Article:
Every year, countless animals suffer cruel fates at the hands of body-gripping traps such as strangling snares, Conibear traps, and steel-jaw leghold traps within the National Wildlife Refuge System (NWRS). On May 6, 2015, the Senate Environment and Public Works (EPW) Committee discussed the Refuge from Cruel Trapping Act (H.R. 2016/S. 1081) to consider prohibiting the use of harsh and indiscriminate body-gripping traps within the NWRS. Help us to end this punishing practice by showing your support and writing a letter to your representative.

The Problem of Body-Gripping Traps Within Our National Wildlife Refuge System

Almost 90 countries have banned the use of these traps, yet they are still allowed in the United States on federally “protected” land. Currently, animals living within National Wildlife Refuges are at risk of falling victim to indiscriminate body-gripping traps where they may suffer for hours or days—struggling to be free of the long-drawn-out pain inflicted on them by the traps. Many of these animals are killed for recreation and profit (fur)

Animals targeted by trappers include:

  • Coyotes, bobcats, otters, fox, wolves, beavers, and raptors.
  • Other victims  of body-gripping traps include threatened and endangered species such as bald eagles, Canada lynx, and gray wolves.

These are the very animals the NWRS claims to protect. The NWRS encompasses the most comprehensive and diverse collection of fish and wildlife habitats in the world, and provides a home for more than 240 endangered species. National wildlife refuges are intended to be safe havens for wildlife, but in over half of the 563 national wildlife refuges, trapping is allowed. Millions of Americans visit refuges each year to hike on trails and observe a wide range of wildlife species in their natural habitats, and visitors should be able to enjoy these areas without fear that they or their pets may stumble upon a body-gripping trap or encounter an injured animal languishing in these gruesome devices.

The Refuge from Cruel Trapping Act Needs Your Support

A national Decision Research public opinion poll showed that 79 percent of Americans believe trapping on national wildlife refuges should be prohibited, while 88 percent believe wildlife and habitat preservation should be the highest priority of the refuge system. In order for our federal refuges to remain a sanctuary where all wildlife can live out their natural lives, we must be their voice and work together to pass the Refuge from Cruel Trapping Act to ensure they have the opportunity to do so.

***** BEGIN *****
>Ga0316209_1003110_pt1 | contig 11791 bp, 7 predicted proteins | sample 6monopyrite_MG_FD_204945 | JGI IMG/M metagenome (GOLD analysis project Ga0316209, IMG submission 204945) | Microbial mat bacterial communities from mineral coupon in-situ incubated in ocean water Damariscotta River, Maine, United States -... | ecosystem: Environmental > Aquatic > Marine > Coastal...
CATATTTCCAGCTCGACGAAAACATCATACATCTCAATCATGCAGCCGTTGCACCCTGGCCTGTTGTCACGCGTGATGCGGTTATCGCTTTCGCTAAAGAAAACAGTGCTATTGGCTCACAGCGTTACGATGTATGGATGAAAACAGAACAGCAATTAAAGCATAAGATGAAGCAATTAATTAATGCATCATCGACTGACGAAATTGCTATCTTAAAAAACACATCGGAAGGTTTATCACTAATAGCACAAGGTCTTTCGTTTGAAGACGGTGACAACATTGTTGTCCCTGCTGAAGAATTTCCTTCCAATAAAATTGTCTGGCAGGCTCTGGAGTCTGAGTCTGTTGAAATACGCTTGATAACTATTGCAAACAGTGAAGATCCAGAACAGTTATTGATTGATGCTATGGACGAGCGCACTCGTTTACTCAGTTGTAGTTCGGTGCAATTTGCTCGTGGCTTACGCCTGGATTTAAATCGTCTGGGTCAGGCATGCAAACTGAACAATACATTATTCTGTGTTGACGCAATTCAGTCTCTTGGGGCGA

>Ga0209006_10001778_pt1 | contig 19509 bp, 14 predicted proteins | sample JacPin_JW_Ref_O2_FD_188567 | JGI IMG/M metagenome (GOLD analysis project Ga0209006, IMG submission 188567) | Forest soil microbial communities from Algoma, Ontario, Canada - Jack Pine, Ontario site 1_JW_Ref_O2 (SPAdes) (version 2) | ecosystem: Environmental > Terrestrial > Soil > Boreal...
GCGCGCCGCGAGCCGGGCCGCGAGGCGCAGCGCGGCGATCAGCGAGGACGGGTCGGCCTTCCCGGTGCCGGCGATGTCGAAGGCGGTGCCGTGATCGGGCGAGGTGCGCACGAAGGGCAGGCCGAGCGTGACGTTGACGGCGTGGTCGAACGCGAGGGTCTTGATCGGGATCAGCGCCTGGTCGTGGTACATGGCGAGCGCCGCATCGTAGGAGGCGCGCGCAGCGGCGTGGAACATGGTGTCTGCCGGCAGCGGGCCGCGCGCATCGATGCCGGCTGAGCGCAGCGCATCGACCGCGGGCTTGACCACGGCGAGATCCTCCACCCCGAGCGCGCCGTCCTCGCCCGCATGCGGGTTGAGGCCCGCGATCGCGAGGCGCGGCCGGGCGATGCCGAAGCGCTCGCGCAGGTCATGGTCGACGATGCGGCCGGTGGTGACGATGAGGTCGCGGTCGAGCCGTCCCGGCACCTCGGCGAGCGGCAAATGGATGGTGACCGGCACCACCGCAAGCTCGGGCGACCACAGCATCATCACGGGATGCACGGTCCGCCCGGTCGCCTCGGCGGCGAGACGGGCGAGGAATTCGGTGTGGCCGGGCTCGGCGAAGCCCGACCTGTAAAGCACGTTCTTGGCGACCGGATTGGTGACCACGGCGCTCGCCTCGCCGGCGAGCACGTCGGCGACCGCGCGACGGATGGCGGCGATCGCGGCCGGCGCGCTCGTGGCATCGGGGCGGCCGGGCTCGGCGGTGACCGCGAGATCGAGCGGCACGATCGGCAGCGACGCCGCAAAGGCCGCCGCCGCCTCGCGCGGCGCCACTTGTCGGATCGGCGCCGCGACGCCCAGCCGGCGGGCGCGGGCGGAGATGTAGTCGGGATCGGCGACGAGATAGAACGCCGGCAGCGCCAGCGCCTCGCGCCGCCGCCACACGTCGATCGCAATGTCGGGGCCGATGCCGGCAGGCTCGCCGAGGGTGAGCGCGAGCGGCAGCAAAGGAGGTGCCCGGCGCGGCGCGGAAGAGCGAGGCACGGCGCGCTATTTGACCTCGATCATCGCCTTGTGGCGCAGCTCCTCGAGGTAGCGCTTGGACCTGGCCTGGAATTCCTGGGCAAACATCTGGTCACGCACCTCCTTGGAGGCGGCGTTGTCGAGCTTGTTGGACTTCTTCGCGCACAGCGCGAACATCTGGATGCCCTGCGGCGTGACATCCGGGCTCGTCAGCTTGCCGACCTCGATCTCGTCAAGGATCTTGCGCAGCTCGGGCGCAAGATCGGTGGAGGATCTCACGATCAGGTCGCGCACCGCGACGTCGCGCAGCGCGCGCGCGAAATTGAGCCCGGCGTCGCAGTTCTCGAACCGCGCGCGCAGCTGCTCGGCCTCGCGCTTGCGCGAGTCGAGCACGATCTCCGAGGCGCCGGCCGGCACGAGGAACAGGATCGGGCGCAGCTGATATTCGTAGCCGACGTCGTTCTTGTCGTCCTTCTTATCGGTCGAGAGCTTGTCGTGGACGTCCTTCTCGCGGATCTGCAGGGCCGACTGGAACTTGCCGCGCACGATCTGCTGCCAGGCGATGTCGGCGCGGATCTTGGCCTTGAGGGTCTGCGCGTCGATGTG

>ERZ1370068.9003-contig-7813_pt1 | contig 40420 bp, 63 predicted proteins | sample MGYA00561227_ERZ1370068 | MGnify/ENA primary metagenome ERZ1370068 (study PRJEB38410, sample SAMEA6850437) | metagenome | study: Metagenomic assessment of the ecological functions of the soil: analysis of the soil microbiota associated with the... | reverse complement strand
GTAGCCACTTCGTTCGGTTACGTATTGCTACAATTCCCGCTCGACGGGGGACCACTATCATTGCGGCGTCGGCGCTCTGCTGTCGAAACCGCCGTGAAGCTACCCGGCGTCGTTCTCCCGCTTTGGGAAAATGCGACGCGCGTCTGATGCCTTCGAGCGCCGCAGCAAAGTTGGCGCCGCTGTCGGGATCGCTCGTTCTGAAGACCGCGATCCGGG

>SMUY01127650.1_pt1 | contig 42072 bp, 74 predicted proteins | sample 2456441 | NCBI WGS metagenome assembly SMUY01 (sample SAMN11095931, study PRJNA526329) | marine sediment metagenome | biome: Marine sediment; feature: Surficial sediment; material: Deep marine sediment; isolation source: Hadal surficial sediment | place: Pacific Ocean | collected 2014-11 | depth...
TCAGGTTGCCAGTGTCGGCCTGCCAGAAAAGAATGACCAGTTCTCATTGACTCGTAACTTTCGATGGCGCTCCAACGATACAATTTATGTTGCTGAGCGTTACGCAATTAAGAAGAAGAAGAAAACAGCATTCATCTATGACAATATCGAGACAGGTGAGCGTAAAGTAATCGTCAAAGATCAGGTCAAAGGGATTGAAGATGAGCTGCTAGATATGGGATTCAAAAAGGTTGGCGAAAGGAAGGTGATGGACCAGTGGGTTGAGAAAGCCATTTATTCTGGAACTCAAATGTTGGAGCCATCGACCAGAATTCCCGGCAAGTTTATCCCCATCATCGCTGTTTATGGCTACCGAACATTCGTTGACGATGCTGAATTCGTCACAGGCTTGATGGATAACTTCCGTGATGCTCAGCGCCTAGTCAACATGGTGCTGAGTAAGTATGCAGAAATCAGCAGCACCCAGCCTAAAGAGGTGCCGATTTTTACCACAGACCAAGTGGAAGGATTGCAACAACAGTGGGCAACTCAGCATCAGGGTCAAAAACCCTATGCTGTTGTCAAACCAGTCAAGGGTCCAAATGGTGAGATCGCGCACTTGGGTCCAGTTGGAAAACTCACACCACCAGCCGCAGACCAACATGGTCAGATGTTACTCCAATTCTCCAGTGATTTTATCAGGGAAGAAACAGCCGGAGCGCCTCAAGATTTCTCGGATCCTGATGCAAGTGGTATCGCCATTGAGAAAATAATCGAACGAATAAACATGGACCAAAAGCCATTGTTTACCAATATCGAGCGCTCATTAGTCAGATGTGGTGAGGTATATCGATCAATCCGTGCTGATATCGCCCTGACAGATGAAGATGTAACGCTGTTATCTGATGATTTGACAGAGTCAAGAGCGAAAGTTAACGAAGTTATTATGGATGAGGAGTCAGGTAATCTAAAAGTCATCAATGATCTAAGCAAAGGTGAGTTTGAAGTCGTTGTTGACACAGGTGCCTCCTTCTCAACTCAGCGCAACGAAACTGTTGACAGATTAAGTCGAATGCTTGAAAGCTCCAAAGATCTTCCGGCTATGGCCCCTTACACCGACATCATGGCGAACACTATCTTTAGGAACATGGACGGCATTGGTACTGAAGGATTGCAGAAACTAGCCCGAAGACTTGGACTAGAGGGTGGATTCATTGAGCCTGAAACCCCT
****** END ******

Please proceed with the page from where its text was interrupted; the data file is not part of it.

Watch Senator Cory Booker’s remarks on trapping here (statement starts at 30:08) http://www.senate.gov/isvp/?type=live&comm=epw&filename=epw050615

What You Can Do:

1. Write to your U.S. Representative and urge him/her to support and co-sponsor the “Refuge from Cruel Trapping Act”(H.R. 2016 or S. 1081) to help restore the original intent of the National Wildlife Refuge System as a safe haven for wildlife by prohibiting the use of cruel body-gripping traps on this public lands system. SEE POINTS BELOW

Address your letters to:

The Honorable [Full Name]
U.S. House of Representatives
Washington, DC 20515

To find out who your Representative is go to www.house.gov/house/MemberWWW_by_State.shtml. Telephone and fax numbers of individual members of Congress can also be reached by calling Federal Information at (800) 688-9889.

2) Personalized written letters have a greater impact when writing to members of Congress. However, if you are pressed for time, you can send an email letter to your Representative through the Animal Welfare Institute’s website.

POINTS TO INCLUDE IN YOUR LETTER:

  • Currently, animals living within NWRs are at risk of falling victim to body-gripping traps where they may be tortured for hours or days—struggling to be free of the long-drawn-out pain inflicted on them by the traps.
  • Animals targeted by trappers include coyotes, bobcats, otters, fox, and other wildlife. Many of these animals are killed for recreation and profit (fur).
  • Because body-gripping traps and snares do not discriminate, they jeopardize the very birds and threatened and endangered species refuges are supposed to protect.
  • A national Decision Research public opinion poll showed that 79% of Americans believe trapping on National Wildlife Refuges should be prohibited, while 88% believe wildlife and habitat preservation should be the highest priority of the refuge system.
  • Trappers, who compromise less than one tenth of 1% of the population, already have access to millions of acres of public and private lands outside the refuge system for their activities.
  • The Refuge from Cruel Trapping Act will ensure our National Wildlife Refuge System —which was specifically set aside to provide animals a safe home — is maintained as an inviolate sanctuary for wild animals.

For more information on cruel and inhumane trapping methods, visit AWI’s website.

Please be sure to share this alert with family, friends and co-workers, and encourage them to contact their senators and representatives, too. As always, thank you very much for your help!

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